Published on Wednesday, March 21, 2012

The DC Public Library is upgrading its catalog system on Thursday, March 22.  During the upgrade customers will not be able to download ebooks or music, place holds on books or other library materials, or register for a library card.

The improved catalog system will be available on Friday, March 23.  We apologize for any inconvenience.

Launches Review to Test Report Findings

Published on Monday, March 5, 2012

The Urban Land Institute (ULI) released its final report today after conducting a week-long review of the Martin Luther King Jr. Memorial Library building last November. Based on the results of the ULI report, the DC Public Library will begin an in-depth analysis next month to determine the feasibility and cost of implementing the scenarios.

"The analysis is the next step in a long process that will help us figure out how to make the District's central library a spectacular place for residents," said Ginnie Cooper, chief librarian of the District of Columbia.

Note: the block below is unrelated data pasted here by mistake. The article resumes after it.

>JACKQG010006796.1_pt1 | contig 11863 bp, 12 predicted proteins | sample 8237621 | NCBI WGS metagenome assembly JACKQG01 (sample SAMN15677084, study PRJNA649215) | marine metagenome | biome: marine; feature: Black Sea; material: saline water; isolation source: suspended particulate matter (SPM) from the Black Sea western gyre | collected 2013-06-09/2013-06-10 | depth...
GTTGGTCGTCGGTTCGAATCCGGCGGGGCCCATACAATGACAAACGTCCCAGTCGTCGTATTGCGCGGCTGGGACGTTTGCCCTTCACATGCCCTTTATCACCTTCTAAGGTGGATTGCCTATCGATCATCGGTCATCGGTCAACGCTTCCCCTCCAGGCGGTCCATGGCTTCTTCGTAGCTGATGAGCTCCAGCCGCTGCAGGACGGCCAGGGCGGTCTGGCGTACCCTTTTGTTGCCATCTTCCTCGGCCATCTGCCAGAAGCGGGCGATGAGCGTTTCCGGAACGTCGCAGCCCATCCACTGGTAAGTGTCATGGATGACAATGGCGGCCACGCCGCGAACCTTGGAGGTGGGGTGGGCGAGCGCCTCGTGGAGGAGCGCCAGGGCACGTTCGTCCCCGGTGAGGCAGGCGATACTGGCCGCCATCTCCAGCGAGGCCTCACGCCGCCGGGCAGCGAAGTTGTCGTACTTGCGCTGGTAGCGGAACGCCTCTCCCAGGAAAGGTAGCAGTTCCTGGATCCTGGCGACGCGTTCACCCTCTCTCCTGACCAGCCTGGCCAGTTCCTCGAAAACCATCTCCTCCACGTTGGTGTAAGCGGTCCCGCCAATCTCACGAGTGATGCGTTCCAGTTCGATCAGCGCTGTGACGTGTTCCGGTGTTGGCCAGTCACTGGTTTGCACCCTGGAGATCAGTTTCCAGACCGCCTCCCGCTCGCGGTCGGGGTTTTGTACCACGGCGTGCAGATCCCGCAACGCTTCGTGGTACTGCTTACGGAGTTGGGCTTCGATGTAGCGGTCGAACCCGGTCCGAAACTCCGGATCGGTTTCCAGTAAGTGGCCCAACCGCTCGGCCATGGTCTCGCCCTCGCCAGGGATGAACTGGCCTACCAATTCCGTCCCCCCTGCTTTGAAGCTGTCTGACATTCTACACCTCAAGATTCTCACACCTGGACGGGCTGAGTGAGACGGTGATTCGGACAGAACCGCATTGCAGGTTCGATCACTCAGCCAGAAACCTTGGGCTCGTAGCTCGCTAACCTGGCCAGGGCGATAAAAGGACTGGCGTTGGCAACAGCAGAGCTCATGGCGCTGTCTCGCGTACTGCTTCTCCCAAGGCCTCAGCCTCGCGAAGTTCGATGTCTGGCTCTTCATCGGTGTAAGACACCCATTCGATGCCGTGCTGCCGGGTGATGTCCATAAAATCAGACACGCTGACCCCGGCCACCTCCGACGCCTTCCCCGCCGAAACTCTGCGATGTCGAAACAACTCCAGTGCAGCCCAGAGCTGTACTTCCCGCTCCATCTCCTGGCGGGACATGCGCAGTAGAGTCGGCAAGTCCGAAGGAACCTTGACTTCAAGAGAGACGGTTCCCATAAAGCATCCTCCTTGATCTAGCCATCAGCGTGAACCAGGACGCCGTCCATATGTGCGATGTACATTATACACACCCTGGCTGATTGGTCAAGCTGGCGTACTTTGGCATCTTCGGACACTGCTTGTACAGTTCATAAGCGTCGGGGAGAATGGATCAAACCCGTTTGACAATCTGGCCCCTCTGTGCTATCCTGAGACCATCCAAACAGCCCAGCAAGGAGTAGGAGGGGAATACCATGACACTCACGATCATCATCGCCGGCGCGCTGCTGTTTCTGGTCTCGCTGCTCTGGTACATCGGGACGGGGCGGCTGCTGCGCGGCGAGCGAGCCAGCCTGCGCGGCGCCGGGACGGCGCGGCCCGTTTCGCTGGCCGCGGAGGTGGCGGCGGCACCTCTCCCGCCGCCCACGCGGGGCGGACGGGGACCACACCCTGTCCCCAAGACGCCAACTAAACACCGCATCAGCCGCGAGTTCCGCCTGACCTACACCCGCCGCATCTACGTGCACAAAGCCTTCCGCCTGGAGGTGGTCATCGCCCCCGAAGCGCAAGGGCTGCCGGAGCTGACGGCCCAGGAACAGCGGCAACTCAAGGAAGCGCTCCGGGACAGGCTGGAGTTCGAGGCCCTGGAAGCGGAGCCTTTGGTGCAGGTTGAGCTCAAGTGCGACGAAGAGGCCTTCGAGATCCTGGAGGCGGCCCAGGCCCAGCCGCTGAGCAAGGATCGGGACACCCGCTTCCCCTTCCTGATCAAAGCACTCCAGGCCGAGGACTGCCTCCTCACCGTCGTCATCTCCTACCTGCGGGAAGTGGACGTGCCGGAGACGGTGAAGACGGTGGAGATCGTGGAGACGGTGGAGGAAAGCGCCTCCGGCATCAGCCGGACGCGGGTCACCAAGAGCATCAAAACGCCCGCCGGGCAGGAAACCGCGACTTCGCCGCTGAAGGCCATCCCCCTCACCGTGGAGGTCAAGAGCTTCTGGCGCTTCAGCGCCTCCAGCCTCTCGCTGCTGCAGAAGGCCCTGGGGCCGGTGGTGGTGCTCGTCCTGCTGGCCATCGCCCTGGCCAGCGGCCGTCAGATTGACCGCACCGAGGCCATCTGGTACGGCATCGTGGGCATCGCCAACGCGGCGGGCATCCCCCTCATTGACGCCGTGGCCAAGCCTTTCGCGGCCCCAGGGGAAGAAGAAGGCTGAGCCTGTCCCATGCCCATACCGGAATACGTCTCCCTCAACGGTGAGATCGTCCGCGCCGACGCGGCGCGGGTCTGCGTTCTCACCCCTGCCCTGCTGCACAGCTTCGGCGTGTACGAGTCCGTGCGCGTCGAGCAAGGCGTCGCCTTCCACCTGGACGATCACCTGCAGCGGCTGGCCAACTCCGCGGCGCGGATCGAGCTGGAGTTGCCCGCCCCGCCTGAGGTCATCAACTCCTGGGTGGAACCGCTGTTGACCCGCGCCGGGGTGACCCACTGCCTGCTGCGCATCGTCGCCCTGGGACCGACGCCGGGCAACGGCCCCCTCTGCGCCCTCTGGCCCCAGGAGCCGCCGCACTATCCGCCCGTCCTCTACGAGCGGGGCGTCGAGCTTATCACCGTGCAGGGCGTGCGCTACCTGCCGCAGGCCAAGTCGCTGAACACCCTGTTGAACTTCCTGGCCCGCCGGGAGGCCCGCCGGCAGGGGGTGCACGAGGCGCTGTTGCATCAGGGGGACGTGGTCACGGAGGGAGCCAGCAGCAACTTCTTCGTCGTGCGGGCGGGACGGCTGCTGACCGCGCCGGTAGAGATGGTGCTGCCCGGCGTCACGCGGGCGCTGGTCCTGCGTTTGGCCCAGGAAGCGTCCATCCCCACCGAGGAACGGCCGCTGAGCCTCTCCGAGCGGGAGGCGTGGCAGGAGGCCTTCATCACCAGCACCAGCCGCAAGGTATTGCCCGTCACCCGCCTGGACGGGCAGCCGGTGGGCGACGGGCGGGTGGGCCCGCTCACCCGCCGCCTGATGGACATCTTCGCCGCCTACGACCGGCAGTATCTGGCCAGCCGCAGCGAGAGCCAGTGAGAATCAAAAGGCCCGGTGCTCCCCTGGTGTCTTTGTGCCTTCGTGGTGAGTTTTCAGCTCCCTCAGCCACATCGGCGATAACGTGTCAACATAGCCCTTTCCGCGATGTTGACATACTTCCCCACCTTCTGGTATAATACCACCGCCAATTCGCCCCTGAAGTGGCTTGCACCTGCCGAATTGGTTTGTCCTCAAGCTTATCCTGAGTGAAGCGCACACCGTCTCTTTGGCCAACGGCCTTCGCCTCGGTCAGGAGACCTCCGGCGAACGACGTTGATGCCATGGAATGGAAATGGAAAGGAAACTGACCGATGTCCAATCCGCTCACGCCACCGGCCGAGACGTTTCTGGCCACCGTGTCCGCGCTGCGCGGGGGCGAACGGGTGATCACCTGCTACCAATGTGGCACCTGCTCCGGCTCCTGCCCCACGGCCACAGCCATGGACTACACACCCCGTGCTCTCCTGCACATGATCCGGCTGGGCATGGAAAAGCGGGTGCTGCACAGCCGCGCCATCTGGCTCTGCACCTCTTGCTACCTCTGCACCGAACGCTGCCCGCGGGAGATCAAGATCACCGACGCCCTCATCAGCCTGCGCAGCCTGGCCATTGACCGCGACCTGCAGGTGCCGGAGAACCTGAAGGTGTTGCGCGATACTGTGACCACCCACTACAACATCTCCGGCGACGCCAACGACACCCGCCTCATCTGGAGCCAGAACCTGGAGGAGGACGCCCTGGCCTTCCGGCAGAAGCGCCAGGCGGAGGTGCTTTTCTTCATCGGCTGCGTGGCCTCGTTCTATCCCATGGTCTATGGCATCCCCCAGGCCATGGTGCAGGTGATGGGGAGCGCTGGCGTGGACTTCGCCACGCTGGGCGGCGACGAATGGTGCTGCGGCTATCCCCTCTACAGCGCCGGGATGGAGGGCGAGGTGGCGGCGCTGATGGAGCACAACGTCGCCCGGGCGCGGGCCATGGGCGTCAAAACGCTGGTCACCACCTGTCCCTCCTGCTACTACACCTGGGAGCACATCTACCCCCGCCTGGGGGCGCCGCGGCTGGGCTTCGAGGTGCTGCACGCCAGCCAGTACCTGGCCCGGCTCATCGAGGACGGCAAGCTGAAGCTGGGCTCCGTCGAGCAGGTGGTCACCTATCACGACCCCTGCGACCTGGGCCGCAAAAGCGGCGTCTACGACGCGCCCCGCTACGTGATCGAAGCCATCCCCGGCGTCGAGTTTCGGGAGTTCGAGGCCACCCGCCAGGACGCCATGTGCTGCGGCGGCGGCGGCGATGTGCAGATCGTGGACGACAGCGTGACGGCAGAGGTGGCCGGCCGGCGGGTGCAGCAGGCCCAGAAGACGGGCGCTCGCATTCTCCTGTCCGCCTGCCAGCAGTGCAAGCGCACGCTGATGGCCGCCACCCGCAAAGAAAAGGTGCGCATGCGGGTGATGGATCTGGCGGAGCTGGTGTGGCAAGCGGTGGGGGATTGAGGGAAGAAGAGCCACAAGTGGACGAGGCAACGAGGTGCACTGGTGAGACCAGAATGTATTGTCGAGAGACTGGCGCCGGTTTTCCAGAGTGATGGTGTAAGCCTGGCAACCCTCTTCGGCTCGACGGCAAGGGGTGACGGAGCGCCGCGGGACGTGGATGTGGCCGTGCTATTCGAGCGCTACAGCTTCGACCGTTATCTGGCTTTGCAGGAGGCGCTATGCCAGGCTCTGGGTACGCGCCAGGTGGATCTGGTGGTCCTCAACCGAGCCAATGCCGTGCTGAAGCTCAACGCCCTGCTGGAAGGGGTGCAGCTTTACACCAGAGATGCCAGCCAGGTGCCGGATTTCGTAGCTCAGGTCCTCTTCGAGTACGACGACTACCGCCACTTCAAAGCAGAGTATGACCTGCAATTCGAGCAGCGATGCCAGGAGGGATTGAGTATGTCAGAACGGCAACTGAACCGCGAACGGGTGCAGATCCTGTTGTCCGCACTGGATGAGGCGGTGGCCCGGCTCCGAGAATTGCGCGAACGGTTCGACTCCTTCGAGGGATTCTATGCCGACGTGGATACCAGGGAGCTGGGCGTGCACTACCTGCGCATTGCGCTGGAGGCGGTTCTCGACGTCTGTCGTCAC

The ULI report outlined three scenarios for consideration without necessarily recommending one over the other. All scenarios will require significant investment by District government for major improvements to the building, according to the report.

Published on Thursday, February 16, 2012

The Watha T. Daniel/Shaw Library will be closed Monday, Feb. 27 – Wednesday, Feb. 29 to improve the sewage equipment in order to handle more capacity.  The Library will re-open on Thursday, March 1.  Library users are encouraged to use and can pick up holds at the Martin Luther King Jr. Memorial Library, 901 G Street, NW.  We apologize for the inconvenience.

Published on Wednesday, February 15, 2012

The DC Public Library has selected Whiting-Turner Construction and RBK Construction, with Bell Architects and Vines Architecture, as the design/build team for the Northeast Library Interior Renovation. 
 
Located at  330 7th Street NE, the Northeast Neighborhood Library is the fourth oldest public library building in the city still in operation.  The Georgian Revival style building, which first opened in 1932, will be modernized to provide state-of-the-art library services, while retaining the building's historic character.